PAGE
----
West Ham United medical officer Dr Richard Weiler is used to setting his patients targets to make them fit and well.
On Sunday 19 May, Dr Weiler will be swapping his medical bag and stethoscope for running shoes to run 30 miles from his home to the Boleyn Ground ahead of West Ham United's final Barclays Premier League fixture of the season with Reading.
Dr Weiler's run will see him run through central London, past Downing Street and the Houses of Parliament, through the Queen Elizabeth Olympic Park in Stratford. For the last section, he will be joined by Hammers striker Dylan Tombides, who was diagnosed with testicular cancer in summer 2011.
With the support of the Board, management team, players and fans, the sports and exercise medicine consultant is hoping to raise thousands of pounds for the Caudwell Children. The charity, of which Dr Weiler is a trustee, provides family support services, equipment, treatment and therapies for disabled children and their families across the UK.
At the same time, he is also hoping to inspire West Ham supporters to lead healthier lifestyles.
"I have been inspired by Dylan, who has overcome many challenges while staying dedicated to his fitness," explained Dr Weiler. "As a sport and exercise medicine specialist, physical activity and exercise for health is one of my academic and research areas, so it's also high time I actually practiced what I preach!
"I am hoping the run will make the fans more aware of the numerous health and happiness benefits of physical activity and consider how they travel to games, as well as getting themselves fitter like the players.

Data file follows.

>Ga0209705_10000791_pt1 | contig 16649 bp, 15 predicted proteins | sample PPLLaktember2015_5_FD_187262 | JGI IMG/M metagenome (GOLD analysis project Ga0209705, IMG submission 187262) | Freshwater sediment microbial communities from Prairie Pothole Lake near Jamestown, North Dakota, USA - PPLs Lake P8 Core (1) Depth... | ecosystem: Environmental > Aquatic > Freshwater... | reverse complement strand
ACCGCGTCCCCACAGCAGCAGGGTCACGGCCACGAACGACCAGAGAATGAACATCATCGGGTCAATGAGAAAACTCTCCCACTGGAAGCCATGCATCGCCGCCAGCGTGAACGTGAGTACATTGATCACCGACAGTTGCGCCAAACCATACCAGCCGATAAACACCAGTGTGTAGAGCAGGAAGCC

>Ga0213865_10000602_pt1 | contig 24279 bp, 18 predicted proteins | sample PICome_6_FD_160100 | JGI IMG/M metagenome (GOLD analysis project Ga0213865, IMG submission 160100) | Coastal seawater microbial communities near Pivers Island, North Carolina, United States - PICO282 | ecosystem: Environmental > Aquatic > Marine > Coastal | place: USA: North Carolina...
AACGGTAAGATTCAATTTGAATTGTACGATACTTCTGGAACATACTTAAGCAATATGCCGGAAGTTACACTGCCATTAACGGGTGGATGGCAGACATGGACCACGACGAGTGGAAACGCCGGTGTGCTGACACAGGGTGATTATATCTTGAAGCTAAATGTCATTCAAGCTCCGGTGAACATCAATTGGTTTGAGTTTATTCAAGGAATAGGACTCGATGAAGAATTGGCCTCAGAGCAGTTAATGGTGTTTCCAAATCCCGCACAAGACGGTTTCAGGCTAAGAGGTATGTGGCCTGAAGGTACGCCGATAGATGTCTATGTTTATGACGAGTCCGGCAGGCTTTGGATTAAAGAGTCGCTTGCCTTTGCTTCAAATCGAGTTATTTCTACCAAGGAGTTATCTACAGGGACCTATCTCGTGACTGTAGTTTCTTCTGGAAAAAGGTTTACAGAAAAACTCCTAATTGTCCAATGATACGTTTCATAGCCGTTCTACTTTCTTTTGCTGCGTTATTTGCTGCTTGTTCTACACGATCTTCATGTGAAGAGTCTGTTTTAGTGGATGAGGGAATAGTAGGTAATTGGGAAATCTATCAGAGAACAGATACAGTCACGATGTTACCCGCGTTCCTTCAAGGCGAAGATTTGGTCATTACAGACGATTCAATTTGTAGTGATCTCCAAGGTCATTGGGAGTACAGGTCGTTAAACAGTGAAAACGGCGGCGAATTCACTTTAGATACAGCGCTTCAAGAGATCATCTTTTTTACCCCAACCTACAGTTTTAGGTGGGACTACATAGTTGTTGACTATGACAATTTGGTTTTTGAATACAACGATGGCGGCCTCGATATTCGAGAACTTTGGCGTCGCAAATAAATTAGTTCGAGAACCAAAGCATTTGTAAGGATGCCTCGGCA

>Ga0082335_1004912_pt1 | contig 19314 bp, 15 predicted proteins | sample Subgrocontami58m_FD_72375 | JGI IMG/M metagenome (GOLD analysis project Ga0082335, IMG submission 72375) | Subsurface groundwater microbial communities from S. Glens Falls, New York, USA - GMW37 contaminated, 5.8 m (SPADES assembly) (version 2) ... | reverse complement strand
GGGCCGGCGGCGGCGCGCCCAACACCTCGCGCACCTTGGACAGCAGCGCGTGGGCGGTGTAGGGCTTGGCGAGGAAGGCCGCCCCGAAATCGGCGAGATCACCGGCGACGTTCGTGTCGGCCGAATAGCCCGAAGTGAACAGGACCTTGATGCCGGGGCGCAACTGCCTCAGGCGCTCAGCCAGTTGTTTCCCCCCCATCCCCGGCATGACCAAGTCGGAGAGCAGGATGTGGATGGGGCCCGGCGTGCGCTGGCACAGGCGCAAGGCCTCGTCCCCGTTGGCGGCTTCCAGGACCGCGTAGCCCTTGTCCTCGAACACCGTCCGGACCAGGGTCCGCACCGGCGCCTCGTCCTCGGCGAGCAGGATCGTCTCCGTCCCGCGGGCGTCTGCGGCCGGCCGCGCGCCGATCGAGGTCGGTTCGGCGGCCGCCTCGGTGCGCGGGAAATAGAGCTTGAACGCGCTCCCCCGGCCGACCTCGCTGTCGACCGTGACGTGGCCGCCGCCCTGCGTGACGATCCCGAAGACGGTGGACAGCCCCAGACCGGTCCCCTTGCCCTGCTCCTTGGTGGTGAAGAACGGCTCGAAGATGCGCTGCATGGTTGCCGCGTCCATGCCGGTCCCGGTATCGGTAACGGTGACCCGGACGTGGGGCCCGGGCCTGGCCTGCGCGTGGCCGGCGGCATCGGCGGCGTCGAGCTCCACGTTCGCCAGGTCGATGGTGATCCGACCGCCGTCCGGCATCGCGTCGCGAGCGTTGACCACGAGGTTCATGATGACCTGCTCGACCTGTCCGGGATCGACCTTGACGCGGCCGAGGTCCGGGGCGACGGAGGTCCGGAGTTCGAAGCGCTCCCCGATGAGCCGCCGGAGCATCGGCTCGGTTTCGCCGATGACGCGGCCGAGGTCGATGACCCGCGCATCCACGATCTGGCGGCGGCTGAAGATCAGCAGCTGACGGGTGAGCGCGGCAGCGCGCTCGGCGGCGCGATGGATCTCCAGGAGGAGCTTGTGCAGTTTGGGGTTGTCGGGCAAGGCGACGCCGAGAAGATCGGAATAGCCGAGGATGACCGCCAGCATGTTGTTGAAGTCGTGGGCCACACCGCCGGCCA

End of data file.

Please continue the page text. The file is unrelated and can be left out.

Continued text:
"I have never run a marathon or even a race before, but I figured that I had to do something even tougher to make this a real challenge. I will be running on my own, save for the final section, when Dylan has bravely agreed to join me.
"I have decided to raise funds for Caudwell Children, a charity which is very close to my heart and one which does fantastic work for disabled children and their families, including the organisation of an Enable Sport programme for talented disabled athletes.
"Hopefully we can help even more kids by making their families aware of the amazing work done by Caudwell Children.
"I am going to have to set my alarm very early in the morning to make sure I am at the Boleyn Ground in time for work - so I'm hugely happy that the game is on a Sunday at four o'clock!
"I am very grateful to the Board, the manager and the players, who are supporting this great cause. Hopefully we can raise a lot of money for Caudwell Children."
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